United States of America, Plaintiff-appellee, v. William Mccormick, Defendant-appellant, 809 F.2d 786 (4th Cir. 1987)Annotate this Case
James J. Brink, Assistant Federal Public Defender on brief, for appellant.
David A. Faber, United States Attorney; Michael W. Carey, Assistant United States Attorney on brief, for appellee.
BEFORE WINTER, Chief Judge, and RUSSELL and WIDENER, Circuit Judges.
Defendant was convicted by a jury of a violation of 30 U.S.C. § 820(f) for causing a false certification of a form which stated that a miner had received health and safety training required by the Federal Mine Safety and Health Act of 1977. He appeals, contending that proof of his actions did not constitute a crime within the proscription of Sec. 820(f), and that the prosecution was barred by the applicable limitations period. We perceive no merit in either contention and we affirm. Because we concluded that it would not aid the decisional process, we declined to hear oral argument.
30 U.S.C. § 820(f) makes it a crime for:
Whoever knowingly makes any false statement, representation, or certification in any application, record, report, plan, or other document filed or required to be maintained pursuant to this chapter.
The evidence indicated that the defendant violated this provision by causing miners to sign forms (MSHA form 5000-23) which verified that they had received refresher training courses when the defendant knew that the miners had not received this training.
The defendant contends that he did not have a duty truthfully to certify that the miners had received these training courses. It is uncontested on appeal that the evidence indicated that the defendant made false statements by causing miners to sign forms verifying facts which the defendant knew were not true. Thus, the defendant's actions fell within the prohibition against "whoever" makes such misrepresentations.
The form which the defendant caused the miners to sign was required to be maintained under the Act. Section 825(c) of the Act states that upon completion of a training program, "each operator shall certify, on a form approved by the Secretary, that the miner has received the specified training...." The specific form approved by the Secretary is set forth in the regulations promulgated by the Secretary at 30 C.F.R. Sec. 48.29. The regulations require that upon completion of the training course, "the operator shall record and certify on MSHA form 5000-23 that the miner has received the specified training." Thus, MSHA form 5000-23 is a form required to be maintained by the Act. While the regulations only require operators to certify that the training program was completed by the miner, whoever knowingly makes any false statement on the form is subject to being found in violation of Sec. 820(f). The district court correctly instructed the jury that form 5000-23 was maintained pursuant to the Act and that any person making misrepresentations in violation of the Act on such form was liable under the Act.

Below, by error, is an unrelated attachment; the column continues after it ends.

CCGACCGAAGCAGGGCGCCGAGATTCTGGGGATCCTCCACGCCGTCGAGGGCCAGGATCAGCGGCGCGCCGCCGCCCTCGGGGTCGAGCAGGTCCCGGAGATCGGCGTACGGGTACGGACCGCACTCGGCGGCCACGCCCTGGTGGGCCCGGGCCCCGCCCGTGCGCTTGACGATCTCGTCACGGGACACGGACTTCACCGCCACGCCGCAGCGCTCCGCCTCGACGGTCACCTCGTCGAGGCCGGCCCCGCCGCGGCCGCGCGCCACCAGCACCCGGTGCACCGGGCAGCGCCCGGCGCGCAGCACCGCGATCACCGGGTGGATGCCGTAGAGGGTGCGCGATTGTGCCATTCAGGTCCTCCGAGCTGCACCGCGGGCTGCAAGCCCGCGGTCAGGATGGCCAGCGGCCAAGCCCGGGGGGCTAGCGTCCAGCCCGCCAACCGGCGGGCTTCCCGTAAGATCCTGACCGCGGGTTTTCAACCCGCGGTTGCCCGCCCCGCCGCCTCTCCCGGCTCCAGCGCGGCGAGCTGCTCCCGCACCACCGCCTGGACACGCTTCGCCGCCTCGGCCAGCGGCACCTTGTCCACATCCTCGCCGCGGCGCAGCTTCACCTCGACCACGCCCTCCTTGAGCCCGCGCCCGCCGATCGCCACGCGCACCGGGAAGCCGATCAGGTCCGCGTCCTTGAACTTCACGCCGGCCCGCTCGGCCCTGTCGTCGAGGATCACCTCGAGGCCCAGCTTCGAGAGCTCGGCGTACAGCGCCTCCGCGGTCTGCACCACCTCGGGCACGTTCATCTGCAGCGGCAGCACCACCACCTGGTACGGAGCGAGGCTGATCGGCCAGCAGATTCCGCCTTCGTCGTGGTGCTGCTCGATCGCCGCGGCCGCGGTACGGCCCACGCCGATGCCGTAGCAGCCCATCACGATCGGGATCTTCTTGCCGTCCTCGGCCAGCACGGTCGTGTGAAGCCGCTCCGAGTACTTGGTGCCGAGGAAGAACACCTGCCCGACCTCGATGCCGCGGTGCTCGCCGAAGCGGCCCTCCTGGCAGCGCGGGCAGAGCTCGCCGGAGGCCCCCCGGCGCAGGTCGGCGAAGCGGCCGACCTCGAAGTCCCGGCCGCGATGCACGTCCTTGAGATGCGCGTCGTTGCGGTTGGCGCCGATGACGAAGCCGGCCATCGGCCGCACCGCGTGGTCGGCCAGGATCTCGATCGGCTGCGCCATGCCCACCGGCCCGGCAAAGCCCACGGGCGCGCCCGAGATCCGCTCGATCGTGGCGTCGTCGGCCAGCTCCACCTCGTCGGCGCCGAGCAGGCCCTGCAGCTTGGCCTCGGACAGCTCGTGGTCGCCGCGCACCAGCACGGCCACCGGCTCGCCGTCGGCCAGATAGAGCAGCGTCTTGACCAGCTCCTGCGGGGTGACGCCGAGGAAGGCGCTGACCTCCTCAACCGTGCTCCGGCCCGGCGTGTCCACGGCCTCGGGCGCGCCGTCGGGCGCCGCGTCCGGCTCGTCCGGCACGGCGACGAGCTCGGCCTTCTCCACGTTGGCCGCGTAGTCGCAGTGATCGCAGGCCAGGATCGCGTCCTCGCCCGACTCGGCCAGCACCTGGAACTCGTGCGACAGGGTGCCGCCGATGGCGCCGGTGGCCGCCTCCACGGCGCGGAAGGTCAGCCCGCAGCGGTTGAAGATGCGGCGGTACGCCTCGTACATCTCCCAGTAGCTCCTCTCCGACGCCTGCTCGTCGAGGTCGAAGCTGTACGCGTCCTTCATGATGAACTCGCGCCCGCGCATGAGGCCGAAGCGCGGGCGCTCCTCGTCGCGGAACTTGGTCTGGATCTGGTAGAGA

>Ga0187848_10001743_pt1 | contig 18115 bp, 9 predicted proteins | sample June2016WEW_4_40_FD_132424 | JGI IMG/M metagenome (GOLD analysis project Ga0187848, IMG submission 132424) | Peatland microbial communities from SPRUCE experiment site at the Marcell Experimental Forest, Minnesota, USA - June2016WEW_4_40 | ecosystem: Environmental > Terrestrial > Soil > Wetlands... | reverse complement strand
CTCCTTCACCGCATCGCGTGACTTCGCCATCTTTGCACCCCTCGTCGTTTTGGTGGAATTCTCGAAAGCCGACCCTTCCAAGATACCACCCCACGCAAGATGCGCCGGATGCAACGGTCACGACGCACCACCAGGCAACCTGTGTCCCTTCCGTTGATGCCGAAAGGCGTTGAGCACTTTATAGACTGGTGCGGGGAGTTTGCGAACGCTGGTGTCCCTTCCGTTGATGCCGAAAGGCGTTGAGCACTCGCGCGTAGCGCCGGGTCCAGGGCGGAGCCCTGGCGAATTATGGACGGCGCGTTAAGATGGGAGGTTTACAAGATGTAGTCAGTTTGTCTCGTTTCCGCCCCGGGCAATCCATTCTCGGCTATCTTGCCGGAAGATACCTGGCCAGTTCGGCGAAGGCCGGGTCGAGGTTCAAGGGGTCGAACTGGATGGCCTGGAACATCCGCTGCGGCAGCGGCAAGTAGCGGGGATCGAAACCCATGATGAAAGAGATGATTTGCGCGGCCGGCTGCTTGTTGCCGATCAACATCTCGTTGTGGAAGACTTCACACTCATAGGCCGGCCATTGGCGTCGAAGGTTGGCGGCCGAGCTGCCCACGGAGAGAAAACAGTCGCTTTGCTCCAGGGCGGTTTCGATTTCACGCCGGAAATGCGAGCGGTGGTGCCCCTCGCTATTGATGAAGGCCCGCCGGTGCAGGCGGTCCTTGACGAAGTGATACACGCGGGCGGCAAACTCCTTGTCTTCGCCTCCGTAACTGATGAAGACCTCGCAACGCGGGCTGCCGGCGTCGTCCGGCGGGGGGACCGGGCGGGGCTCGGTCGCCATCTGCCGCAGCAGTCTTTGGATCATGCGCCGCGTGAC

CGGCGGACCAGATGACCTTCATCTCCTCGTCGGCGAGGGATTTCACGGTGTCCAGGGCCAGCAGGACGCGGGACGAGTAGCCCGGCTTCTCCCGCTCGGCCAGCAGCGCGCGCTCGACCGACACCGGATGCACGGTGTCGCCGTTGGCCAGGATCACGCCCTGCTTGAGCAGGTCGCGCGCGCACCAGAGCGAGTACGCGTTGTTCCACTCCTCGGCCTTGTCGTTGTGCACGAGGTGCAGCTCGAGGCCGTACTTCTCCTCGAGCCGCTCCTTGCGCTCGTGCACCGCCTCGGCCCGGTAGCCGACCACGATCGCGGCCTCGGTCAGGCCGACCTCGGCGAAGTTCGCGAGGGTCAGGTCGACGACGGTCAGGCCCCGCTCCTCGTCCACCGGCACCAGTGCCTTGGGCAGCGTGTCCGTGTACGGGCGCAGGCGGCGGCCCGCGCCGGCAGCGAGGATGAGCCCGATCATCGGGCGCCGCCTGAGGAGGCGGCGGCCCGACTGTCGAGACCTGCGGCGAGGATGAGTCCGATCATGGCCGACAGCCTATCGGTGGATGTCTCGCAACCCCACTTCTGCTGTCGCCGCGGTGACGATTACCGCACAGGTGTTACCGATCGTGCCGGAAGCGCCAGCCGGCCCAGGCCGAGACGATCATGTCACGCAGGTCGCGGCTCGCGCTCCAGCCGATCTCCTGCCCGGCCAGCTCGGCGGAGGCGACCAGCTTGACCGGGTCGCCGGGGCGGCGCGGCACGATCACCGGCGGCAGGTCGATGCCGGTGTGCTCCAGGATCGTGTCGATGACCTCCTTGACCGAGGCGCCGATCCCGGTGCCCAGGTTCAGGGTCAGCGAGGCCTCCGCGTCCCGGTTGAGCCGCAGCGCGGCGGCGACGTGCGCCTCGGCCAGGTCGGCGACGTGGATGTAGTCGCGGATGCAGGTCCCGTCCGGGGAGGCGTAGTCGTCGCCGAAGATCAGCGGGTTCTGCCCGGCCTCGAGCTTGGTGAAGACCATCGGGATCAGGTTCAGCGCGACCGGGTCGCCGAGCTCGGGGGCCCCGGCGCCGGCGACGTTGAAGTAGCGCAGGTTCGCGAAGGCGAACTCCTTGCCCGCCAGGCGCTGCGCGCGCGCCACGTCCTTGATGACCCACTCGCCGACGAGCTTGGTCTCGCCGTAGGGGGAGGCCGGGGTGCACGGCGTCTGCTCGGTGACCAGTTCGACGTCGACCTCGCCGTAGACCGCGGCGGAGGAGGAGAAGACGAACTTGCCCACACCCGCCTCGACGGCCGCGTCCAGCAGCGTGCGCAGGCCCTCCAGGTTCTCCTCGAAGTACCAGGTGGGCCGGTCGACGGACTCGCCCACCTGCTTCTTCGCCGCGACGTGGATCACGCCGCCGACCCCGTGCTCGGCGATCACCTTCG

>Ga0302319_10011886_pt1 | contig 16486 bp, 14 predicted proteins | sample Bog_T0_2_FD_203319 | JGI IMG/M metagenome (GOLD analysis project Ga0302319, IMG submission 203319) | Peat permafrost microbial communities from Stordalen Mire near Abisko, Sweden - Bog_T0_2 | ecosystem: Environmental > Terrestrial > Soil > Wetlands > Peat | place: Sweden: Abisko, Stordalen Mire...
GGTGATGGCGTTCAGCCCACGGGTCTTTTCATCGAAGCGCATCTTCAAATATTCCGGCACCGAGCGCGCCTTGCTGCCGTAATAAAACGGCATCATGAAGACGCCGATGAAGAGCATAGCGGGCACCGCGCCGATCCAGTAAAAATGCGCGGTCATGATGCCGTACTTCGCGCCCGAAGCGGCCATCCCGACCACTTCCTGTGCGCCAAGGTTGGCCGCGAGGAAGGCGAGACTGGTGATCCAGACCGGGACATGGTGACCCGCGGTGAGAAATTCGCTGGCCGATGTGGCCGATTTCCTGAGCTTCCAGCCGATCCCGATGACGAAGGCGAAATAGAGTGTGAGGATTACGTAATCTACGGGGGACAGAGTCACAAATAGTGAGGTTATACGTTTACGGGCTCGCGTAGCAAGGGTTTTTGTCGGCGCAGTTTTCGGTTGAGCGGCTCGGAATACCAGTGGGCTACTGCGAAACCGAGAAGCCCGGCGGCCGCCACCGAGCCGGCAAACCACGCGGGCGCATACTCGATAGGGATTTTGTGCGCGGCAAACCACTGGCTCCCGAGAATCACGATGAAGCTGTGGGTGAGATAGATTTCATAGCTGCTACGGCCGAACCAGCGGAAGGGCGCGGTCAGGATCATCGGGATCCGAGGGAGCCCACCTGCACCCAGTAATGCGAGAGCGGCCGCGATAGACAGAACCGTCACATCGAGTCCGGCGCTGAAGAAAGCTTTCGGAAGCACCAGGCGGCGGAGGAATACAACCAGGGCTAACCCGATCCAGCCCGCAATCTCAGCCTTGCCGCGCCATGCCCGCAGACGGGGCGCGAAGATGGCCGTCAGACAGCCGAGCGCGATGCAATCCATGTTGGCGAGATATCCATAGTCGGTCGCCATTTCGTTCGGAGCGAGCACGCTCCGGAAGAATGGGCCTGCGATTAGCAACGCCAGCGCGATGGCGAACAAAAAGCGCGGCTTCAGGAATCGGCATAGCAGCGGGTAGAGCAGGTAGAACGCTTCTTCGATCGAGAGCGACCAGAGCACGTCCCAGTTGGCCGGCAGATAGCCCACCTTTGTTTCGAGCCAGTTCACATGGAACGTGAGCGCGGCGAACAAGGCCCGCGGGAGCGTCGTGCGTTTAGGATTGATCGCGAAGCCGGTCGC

The district court also correctly instructed the jury that they must find that the defendant's misrepresentation of a record required to be maintained by the Act must be "a material one." The defendant contends that he did not make an illegal misrepresentation because the miners' signatures verified that they received training but did not "certify" that they completed the training. While the statute does not require that miners be part of the certification process, Sec. 820(f) expressly forbids any false "statement, representation, or certification." While neither the defendant nor the miners may have been required by the Act to certify that the training program was completed, they were nonetheless prohibited from knowingly making false statements on the relevant forms. The jury reasonably concluded that the miners' statements were material to the form because they were important indications of whether the training program was completed by the miners. See 43 Fed.Reg. 47457 (miners should acknowledge completion of the training program on the certificate).
The jury was instructed that it must find beyond a reasonable doubt that the offense in question was committed on or after December 18, 1980 in order to find the defendant guilty. The defendant indicated that he found this instruction acceptable. The defendant contends that the jury's verdict was unsupported by the evidence because the forms in question were dated December 13, 1980, five days before the beginning of the statutory limitation period. (The defendant agreed to toll the statute of limitations from December 18, 1985. Prior to expiration of the period of tolling, the indictment was filed.) The evidence indicated, however, that the defendant caused the miners to sign their names on or about December 31, 1980, to forms which were backdated to December 13. Thus, the indictment was timely.